At this point, I was becoming somewhat philosophical – though the trip had been fun, we had seen no sign of whales at all.  Unfortunately, there is no way that the tour operators can guarantee you will see whales; either they show up or they don’t.  The whale-watching tour boats (which have sonar and other high-tech gear) normally start to gather when whales are in the area, and there were no such boats in sight as we headed back north out of Dead Man Bay.

It was West who noticed, about 20 minutes into this part of the trip, that a couple of whale-watching boats had gathered about a mile or so in front of us.  That was hopeful!  Then we started to see spouts of water blowing upwards, then dorsal fins.

Off in the distance – there were whales!

The first group of three orcas swam straight at us.  Proper response for a kayak group is to “raft” the boats together into a tight group, as this reduces stress on the whales by creating a single entity on the water, as opposed to six separate entities.  While we were rafting up, an orca started to breach about five feet behind our kayak, but apparently thought the better of it and dove out of the way – his maneuver caused the water to surge and churn between us and one of the other kayaks, as it moved into the raft group.  In the course of the next hour, three more groups of orcas would swarm around us, as they swam south.  They were really hauling, travelling at about 30 or 40 knots.  The last group appeared to be the youngsters.  They were chasing each other around and one of them twice jumped completely out of the water in his (her?) exuberance, as they sped past us.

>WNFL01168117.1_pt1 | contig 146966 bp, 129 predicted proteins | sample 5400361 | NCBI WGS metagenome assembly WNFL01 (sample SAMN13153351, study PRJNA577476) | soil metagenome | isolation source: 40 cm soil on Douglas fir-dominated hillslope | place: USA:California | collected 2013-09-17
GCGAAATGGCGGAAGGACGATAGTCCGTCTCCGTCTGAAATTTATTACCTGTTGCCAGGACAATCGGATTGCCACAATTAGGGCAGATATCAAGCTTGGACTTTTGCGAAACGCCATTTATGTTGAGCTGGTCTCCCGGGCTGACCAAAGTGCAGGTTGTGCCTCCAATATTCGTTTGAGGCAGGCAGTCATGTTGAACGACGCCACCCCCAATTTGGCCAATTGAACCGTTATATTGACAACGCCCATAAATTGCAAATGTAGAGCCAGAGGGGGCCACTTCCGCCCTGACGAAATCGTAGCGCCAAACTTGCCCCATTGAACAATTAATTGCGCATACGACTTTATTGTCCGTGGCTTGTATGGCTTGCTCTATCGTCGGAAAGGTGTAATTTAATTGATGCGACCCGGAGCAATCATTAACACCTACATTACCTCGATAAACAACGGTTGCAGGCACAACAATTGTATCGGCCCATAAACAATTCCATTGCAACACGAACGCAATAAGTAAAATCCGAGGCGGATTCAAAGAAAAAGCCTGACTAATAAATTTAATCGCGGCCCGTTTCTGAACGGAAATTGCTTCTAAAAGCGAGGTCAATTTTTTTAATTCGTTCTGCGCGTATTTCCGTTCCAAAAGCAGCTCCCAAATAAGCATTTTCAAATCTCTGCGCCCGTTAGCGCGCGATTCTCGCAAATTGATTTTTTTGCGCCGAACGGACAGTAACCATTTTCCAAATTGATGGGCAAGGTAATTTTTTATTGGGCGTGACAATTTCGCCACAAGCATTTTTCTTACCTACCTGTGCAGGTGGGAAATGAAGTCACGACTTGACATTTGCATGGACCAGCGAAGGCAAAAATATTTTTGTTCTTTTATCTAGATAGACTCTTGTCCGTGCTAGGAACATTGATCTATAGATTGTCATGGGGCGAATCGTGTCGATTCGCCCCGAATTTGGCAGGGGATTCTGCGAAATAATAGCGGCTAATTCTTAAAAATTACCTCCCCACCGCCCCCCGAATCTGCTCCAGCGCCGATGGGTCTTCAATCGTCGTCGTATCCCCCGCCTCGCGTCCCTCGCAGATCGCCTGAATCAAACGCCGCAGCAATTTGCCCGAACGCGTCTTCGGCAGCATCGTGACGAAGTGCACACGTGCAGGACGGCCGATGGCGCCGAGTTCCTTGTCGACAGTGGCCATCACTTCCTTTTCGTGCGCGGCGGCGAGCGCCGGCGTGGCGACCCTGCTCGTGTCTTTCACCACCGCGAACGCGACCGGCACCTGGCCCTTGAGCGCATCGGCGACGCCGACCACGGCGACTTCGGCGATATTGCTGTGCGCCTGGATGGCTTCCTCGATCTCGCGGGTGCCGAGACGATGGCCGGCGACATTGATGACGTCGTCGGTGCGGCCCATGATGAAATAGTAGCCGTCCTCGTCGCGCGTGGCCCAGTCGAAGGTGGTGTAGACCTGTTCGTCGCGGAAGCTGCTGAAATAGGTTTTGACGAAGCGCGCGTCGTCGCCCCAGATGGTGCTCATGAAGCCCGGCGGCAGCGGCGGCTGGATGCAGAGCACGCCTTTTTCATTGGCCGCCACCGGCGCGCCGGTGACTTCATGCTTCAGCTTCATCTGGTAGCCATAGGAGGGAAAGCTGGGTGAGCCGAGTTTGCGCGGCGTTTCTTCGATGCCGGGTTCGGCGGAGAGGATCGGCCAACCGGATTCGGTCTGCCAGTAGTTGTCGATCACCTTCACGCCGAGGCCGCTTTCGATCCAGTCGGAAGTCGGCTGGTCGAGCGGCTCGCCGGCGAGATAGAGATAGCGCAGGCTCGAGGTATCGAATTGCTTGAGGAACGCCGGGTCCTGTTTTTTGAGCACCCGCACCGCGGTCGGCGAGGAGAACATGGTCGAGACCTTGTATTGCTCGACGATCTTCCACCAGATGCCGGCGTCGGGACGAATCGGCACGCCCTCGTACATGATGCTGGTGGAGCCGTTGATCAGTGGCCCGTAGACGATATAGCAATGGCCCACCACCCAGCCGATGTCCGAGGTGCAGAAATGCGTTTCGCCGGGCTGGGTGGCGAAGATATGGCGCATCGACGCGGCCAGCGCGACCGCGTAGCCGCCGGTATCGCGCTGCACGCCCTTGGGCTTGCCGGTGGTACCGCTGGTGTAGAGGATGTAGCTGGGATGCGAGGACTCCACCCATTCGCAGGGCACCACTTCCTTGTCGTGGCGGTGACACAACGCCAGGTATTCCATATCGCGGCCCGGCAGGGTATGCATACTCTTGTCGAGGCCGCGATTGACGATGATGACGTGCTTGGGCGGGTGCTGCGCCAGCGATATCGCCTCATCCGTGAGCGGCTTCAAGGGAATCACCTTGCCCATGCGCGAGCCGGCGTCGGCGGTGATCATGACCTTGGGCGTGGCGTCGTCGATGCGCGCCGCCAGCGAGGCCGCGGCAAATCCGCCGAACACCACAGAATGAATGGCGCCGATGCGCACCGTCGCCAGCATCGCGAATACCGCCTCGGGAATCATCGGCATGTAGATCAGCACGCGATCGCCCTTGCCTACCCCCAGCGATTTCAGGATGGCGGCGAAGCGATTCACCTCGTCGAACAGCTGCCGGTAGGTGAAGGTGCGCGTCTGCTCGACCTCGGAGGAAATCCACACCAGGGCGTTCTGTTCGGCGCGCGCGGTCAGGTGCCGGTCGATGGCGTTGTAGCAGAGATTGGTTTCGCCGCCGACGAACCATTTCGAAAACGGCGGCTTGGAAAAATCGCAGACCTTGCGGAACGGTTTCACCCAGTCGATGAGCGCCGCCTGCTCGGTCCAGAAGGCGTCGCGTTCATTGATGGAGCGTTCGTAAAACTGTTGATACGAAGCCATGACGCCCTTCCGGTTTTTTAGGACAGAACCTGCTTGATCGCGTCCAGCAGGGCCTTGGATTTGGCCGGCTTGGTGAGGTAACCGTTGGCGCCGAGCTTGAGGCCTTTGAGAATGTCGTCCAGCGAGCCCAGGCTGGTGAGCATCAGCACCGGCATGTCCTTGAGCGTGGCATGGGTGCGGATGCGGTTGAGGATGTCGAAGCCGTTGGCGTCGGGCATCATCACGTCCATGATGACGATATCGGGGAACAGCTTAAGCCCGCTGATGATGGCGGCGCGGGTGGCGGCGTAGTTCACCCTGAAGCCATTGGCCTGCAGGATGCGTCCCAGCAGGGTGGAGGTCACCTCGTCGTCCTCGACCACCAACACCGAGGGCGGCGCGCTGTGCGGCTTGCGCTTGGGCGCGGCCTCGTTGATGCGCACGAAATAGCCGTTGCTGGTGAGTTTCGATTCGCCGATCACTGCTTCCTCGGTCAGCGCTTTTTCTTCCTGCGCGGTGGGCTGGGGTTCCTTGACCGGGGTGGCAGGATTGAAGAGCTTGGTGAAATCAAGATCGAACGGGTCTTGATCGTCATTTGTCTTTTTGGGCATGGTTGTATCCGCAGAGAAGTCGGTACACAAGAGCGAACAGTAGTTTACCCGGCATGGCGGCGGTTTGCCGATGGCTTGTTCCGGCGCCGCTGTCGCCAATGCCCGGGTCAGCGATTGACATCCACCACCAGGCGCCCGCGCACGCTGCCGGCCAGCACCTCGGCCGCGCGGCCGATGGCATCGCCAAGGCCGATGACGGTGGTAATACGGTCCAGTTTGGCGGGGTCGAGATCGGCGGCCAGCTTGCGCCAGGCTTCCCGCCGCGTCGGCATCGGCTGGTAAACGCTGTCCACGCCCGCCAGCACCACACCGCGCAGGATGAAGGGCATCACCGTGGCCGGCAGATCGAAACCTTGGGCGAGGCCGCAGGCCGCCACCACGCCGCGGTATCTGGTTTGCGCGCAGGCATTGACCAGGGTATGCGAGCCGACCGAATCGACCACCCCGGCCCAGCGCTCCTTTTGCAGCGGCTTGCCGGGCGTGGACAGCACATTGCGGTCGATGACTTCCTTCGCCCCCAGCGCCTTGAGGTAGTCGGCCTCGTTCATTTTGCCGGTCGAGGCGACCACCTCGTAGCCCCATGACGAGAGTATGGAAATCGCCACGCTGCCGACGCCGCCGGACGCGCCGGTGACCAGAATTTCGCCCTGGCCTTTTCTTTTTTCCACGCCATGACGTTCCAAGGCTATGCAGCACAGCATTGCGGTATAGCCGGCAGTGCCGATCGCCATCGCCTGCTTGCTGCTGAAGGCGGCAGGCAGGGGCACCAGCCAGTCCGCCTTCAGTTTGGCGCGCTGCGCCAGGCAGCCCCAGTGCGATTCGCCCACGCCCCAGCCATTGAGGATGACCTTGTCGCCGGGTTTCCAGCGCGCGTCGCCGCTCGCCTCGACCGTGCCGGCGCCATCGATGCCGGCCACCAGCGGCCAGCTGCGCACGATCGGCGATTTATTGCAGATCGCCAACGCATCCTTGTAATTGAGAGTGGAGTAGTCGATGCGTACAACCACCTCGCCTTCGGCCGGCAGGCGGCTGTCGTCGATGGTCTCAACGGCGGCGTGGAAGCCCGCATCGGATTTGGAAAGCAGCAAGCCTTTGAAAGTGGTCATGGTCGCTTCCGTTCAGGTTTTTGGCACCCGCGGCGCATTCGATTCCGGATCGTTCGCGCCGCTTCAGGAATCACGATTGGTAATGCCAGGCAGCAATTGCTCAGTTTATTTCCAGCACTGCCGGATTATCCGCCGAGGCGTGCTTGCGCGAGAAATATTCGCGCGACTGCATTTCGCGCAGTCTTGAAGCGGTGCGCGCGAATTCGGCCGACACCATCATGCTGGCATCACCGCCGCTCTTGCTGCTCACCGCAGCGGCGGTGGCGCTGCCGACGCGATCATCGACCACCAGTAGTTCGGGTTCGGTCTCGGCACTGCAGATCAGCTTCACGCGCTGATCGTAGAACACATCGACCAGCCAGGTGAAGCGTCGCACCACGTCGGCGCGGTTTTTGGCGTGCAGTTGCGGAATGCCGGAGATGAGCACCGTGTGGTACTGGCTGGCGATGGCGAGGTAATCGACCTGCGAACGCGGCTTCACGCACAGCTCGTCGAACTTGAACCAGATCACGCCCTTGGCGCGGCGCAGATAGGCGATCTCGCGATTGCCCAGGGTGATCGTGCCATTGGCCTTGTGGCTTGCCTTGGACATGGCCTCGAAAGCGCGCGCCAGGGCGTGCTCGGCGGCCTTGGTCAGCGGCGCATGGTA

Unfortunately, these photos do not do justice to the show these whales put on for us.  When they breach, they breach fast and unexpectedly and I couldn’t get the shots off in time.  Perhaps the next trip out I’ll be able to do better.

As the last group of orcas headed on south, we found ourselves right in front of Smallpox Bay and so we headed in and put ashore. What an incredible day!

This may be the coolest thing I’ve ever done.


About joel

I live in Bristow, Virginia now, having lived and travelled all over Europe and Africa for the past 20 years (ending in 2012). I've had a lot of adventures but the two coolest things I've ever done were to trek Silverback Gorillas in Rwanda and to kayak with Orca whales in Puget Sound.

Posted on July 9, 2010, in Uncategorized and tagged , , , , , , , , , , . Bookmark the permalink. 2 Comments.

  1. OK Joel…..this one warrents cool points! Wow

    • Eric: If you all ever get up to that area for a vacation, I totally recommend this. Best money I ever spent ($95 a person for the day). You don’t need to know anything about kayaking and its not even that strenuous.